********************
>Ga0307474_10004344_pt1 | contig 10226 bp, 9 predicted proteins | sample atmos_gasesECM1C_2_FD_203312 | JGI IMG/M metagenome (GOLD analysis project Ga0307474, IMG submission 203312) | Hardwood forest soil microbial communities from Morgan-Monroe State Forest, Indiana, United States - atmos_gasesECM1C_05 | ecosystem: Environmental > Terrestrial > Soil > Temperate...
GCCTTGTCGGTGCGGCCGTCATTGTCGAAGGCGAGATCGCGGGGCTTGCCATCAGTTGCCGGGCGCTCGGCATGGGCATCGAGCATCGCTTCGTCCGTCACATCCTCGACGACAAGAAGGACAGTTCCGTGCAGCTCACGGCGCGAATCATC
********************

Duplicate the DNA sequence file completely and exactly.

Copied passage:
>Ga0307474_10004344_pt1 | contig 10226 bp, 9 predicted proteins | sample atmos_gasesECM1C_2_FD_203312 | JGI IMG/M metagenome (GOLD analysis project Ga0307474, IMG submission 203312) | Hardwood forest soil microbial communities from Morgan-Monroe State Forest, Indiana, United States - atmos_gasesECM1C_05 | ecosystem: Environmental > Terrestrial > Soil > Temperate...
GCCTTGTCGGTGCGGCCGTCATTGTCGAAGGCGAGATCGCGGGGCTTGCCATCAGTTGCCGGGCGCTCGGCATGGGCATCGAGCATCGCTTCGTCCGTCACATCCTCGACGACAAGAAGGACAGTTCCGTGCAGCTCACGGCGCGAATCATC